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The Issue Of Mandatory Overtime For Nurses And Why It Should Not Be Eliminated From Use By Hospital Management Essay

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McIntyre’s framework is a method of conducting in depth analysis that emphasizes understanding issues in healthcare as complicated and multifactorial problems, while exploring barriers to resolving the issue (McIntyre & McDonald, 2014, p. 5). Using this framework, this paper will provide an in depth analysis of the issue of mandatory overtime for nurses, and why it should not be eliminated from use by hospital management.
Situating the Topic
Working overtime is a prevalent practice among nurses that hospital management uses to deal with staff shortages. According to Manitoba Nurses Union (MNU), 34% of Manitoba nurses reported working overtime (2014, p. 4). Most overtime worked by nurses in Manitoba is voluntary, however, it is legal to mandate nurses to work overtime if required. Three in 10 overtime shifts worked by nurses in Manitoba are involuntary (MNU, 2010, p. 6). MNU defines mandatory overtime as a situation in which the nurse refuses the offered overtime and the employer orders the nurse to continue working after their assigned shift has ended (p. 7). Mandatory overtime is seen as an absolute, last possible resort for hospital managers, after all other options and possibilities have been exhausted (MNU, p. 6).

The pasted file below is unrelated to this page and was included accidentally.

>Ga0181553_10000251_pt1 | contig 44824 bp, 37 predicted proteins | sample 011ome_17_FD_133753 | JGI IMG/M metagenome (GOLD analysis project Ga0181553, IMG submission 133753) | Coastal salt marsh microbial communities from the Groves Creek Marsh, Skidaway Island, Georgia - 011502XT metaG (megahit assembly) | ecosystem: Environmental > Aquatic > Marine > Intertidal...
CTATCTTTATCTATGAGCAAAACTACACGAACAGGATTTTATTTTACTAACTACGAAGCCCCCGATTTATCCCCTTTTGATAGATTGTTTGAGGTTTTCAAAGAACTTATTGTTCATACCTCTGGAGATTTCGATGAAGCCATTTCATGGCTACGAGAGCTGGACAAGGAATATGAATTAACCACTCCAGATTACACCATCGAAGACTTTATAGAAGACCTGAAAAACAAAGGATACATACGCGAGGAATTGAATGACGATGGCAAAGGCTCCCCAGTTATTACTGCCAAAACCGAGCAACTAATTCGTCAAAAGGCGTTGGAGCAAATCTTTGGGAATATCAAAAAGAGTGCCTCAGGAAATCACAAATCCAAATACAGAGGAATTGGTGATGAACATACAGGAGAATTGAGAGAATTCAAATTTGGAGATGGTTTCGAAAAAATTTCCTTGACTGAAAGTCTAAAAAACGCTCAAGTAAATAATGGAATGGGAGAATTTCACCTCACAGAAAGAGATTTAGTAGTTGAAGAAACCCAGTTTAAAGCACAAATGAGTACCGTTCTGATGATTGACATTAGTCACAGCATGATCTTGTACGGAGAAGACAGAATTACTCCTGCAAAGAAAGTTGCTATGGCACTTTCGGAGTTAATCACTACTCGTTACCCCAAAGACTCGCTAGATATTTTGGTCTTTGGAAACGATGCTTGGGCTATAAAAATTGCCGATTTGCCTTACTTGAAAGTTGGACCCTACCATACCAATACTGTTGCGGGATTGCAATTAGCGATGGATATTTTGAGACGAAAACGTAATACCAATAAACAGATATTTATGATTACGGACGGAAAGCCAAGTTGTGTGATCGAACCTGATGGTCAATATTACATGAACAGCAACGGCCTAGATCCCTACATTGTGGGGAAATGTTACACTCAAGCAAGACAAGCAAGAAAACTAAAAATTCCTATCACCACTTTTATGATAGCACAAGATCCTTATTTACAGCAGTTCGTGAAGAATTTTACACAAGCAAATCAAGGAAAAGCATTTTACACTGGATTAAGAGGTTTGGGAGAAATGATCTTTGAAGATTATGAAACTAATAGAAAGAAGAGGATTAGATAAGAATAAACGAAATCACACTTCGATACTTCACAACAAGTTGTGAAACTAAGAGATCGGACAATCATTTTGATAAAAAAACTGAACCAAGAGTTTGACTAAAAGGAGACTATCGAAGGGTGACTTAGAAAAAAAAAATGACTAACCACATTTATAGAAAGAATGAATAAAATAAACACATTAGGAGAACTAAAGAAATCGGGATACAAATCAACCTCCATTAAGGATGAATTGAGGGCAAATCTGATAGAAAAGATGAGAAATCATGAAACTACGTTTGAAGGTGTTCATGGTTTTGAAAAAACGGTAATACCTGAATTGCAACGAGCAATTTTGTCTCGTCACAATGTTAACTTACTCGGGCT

If the nurse being offered overtime determines they are too exhausted to provide safe, competent, and compassionate care, the nurse may refuse to work the mandatory overtime (College of Registered Nurses of Manitoba [CRNM], 2002, p. 1). Other potential
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